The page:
Truthfully, there isn’t one. Google has said many times that it does not factor in any specific word count number when determining its web rankings. The studies referenced earlier are also not proving anything, but rather correlating pages that do well in organic search with how many words they typically include. Remember what you learned in your college statistics coursework: Correlation does not equal causation. There are likely other variables at play in these cases, notably the quality of the pages included in those sample pools. If the average word count of the best-performing of those pages happens to be 1,000 words, that’s great, but it’s a completely different implication than saying, “Google won’t rank your webpage unless it contains at least 1,000 words”.

Just like the keyword density debacle we previously covered, where’s the thought leadership or creativity behind arbitrarily targeting 1,000 words per page? If you can tell a story adequately in 400 words, what happens when you force in another 600? Simply put, you end up with “copy fluff”. This can absolutely tank the user experience and is truthfully a pretty stupid decision.

3. Obsessing Over Crummy Links

Trustworthiness is one of the most important ranking factors a search engine uses when evaluating a website. One of the easiest ways for them to do this is by looking at how many links point to a website and from how many sources. You can think of this almost like voting. The more “votes” a page gets, the more trustworthy that website is typically presumed to be.

However, many SEO marketers neglect to account for the importance of link quality, focusing instead only on link quantity. If you haven’t already ascertained from the previous two examples, any practice that focuses on manipulating the quantity of certain page attributes should probably be ignored. True links need to be earned. You can accomplish this by creating great collateral, building relationships, and doing newsworthy things. Your content and PR teams will be your greatest assets in this regard.

Most urgently, avoid any “farms”, i.e., link farms or content farms.

Link farms” are a little less common these days, but still creep into the spotlight every once in a while. The concept is simple. Black-hat marketers create webpages that offer no content whatsoever and just feature hundreds or even thousands of random links on their page to anyone willing to pay for it.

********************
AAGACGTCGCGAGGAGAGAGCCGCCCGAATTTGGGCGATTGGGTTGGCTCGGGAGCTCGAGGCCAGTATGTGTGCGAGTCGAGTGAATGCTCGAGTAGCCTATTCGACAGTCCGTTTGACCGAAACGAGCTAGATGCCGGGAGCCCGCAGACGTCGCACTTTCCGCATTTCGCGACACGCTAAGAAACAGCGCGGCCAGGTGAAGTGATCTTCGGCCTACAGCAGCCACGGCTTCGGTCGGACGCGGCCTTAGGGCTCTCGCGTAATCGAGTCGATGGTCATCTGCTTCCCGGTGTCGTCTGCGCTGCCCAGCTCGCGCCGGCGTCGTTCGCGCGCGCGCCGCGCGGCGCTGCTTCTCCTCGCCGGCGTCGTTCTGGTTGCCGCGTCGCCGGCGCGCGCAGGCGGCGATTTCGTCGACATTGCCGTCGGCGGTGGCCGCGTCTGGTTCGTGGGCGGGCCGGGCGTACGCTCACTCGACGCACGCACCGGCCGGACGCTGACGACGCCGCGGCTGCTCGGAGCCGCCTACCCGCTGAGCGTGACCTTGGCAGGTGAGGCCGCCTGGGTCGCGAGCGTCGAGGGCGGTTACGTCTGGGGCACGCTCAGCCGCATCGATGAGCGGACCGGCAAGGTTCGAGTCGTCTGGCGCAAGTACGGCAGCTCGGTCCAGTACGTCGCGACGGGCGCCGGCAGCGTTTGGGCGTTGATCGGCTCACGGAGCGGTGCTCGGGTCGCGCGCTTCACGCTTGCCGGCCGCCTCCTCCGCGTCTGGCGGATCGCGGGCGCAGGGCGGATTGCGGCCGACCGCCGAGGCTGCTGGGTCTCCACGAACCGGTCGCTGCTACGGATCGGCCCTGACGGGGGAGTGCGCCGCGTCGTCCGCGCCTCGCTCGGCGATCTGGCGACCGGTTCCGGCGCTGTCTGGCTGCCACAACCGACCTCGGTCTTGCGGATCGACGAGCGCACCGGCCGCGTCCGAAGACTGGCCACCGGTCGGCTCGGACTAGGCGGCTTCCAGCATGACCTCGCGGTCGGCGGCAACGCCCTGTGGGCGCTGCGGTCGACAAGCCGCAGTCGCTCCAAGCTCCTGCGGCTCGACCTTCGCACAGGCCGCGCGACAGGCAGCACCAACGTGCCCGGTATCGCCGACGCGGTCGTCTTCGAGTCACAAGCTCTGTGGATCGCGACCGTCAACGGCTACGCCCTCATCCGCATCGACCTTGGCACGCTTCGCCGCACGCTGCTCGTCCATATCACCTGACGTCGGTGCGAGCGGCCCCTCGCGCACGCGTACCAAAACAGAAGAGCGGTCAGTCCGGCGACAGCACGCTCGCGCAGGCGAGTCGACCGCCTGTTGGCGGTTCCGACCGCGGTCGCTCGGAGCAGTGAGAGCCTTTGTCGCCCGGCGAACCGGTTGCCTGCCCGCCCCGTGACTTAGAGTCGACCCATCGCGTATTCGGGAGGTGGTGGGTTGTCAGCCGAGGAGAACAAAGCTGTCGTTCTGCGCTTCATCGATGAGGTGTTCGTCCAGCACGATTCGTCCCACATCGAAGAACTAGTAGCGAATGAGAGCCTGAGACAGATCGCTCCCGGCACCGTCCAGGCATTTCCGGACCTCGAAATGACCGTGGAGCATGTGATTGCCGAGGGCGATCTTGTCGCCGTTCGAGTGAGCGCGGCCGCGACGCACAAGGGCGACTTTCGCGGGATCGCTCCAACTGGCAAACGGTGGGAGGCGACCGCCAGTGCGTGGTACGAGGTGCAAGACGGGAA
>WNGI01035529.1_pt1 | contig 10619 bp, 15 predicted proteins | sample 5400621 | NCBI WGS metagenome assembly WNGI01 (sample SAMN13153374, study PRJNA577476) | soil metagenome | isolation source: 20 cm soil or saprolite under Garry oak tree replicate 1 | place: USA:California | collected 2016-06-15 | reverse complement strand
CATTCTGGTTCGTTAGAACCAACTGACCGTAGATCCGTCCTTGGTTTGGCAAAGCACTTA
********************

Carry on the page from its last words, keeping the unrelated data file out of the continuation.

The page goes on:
Content farms” are newer and a little more difficult to identify, but the tactic is effectively the same. Content farms sell links; but rather than having one crummy page hosting thousands of links, they offer thousands of pages with crummy and completely random content hosting one link each. Thus, looking at one page respectively may not seem quite as obviously black hat, even if the content reads a little wonky. You have to look at the breadth of content coverage of the website as a whole. If the pages don’t relate to one another and the content seems slapped together, you’re probably looking at a content farm.

Enough of the SEO Gimmicks — Focus on Quality

Keep in mind that Google has seen a lot of webpages since it first crawled the web; estimates range as high as 130 trillion pages. It’s unlikely you’re going to trick them. They’ve seen it all.

Let’s also not forget one of the scarcest assets any B2B marketer needs: time. If you factor in all the time it takes to stuff keywords into a page, inflate word count, or manipulate your link profile, you’re probably spending as much (if not more) time than it would take to write a really high-quality blog, record a new podcast, or plan an industry-leading webinar.

There are no shortcuts in marketing. Don’t waste your time (or Google’s) trying to fabricate one.

There are nearly 240,000 miles separating the earth and the moon. You won’t get there overnight. But with a little persistence, a sound plan in place, and the willingness to try your hardest, you’d be amazed how far you can travel.